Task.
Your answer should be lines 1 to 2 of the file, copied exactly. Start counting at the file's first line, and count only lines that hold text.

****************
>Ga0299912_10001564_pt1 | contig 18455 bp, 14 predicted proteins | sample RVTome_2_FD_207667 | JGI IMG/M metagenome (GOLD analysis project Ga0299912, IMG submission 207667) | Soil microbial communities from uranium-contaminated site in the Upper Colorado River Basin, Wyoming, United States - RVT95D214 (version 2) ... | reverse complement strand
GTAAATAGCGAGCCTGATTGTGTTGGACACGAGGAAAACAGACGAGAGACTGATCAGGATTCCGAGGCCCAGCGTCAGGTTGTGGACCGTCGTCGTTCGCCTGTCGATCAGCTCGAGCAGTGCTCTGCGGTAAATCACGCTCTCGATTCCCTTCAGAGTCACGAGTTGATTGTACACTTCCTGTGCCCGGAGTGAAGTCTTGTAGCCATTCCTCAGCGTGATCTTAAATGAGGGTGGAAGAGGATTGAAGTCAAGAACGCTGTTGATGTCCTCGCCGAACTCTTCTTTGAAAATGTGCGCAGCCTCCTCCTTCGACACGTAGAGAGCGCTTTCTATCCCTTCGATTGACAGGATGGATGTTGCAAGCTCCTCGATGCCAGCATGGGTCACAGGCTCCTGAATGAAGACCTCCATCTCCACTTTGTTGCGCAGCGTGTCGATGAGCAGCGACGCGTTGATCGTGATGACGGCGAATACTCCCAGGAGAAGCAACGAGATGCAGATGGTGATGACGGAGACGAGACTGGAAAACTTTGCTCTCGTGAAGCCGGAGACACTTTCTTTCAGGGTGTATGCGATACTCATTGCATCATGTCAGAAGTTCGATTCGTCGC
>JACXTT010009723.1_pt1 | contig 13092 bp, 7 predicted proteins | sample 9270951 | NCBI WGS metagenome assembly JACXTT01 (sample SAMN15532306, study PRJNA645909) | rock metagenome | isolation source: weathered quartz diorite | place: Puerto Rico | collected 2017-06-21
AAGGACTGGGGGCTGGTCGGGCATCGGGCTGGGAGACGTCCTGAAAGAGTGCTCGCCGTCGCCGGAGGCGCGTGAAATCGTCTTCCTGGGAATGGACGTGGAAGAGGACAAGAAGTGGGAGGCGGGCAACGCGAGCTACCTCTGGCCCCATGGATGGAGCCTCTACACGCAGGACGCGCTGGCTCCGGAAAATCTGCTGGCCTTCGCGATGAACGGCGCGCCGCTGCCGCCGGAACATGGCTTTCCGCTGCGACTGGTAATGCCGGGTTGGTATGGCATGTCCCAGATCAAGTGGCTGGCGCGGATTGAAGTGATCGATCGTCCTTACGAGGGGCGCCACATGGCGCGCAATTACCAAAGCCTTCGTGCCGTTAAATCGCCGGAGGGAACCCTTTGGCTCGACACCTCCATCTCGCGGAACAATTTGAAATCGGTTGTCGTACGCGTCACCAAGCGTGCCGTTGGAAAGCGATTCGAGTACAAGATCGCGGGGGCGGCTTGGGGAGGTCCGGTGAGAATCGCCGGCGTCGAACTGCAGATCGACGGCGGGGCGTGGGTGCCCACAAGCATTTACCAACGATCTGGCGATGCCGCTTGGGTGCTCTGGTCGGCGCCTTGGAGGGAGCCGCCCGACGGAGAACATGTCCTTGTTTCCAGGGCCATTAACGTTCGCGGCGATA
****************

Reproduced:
>Ga0299912_10001564_pt1 | contig 18455 bp, 14 predicted proteins | sample RVTome_2_FD_207667 | JGI IMG/M metagenome (GOLD analysis project Ga0299912, IMG submission 207667) | Soil microbial communities from uranium-contaminated site in the Upper Colorado River Basin, Wyoming, United States - RVT95D214 (version 2) ... | reverse complement strand
GTAAATAGCGAGCCTGATTGTGTTGGACACGAGGAAAACAGACGAGAGACTGATCAGGATTCCGAGGCCCAGCGTCAGGTTGTGGACCGTCGTCGTTCGCCTGTCGATCAGCTCGAGCAGTGCTCTGCGGTAAATCACGCTCTCGATTCCCTTCAGAGTCACGAGTTGATTGTACACTTCCTGTGCCCGGAGTGAAGTCTTGTAGCCATTCCTCAGCGTGATCTTAAATGAGGGTGGAAGAGGATTGAAGTCAAGAACGCTGTTGATGTCCTCGCCGAACTCTTCTTTGAAAATGTGCGCAGCCTCCTCCTTCGACACGTAGAGAGCGCTTTCTATCCCTTCGATTGACAGGATGGATGTTGCAAGCTCCTCGATGCCAGCATGGGTCACAGGCTCCTGAATGAAGACCTCCATCTCCACTTTGTTGCGCAGCGTGTCGATGAGCAGCGACGCGTTGATCGTGATGACGGCGAATACTCCCAGGAGAAGCAACGAGATGCAGATGGTGATGACGGAGACGAGACTGGAAAACTTTGCTCTCGTGAAGCCGGAGACACTTTCTTTCAGGGTGTATGCGATACTCATTGCATCATGTCAGAAGTTCGATTCGTCGC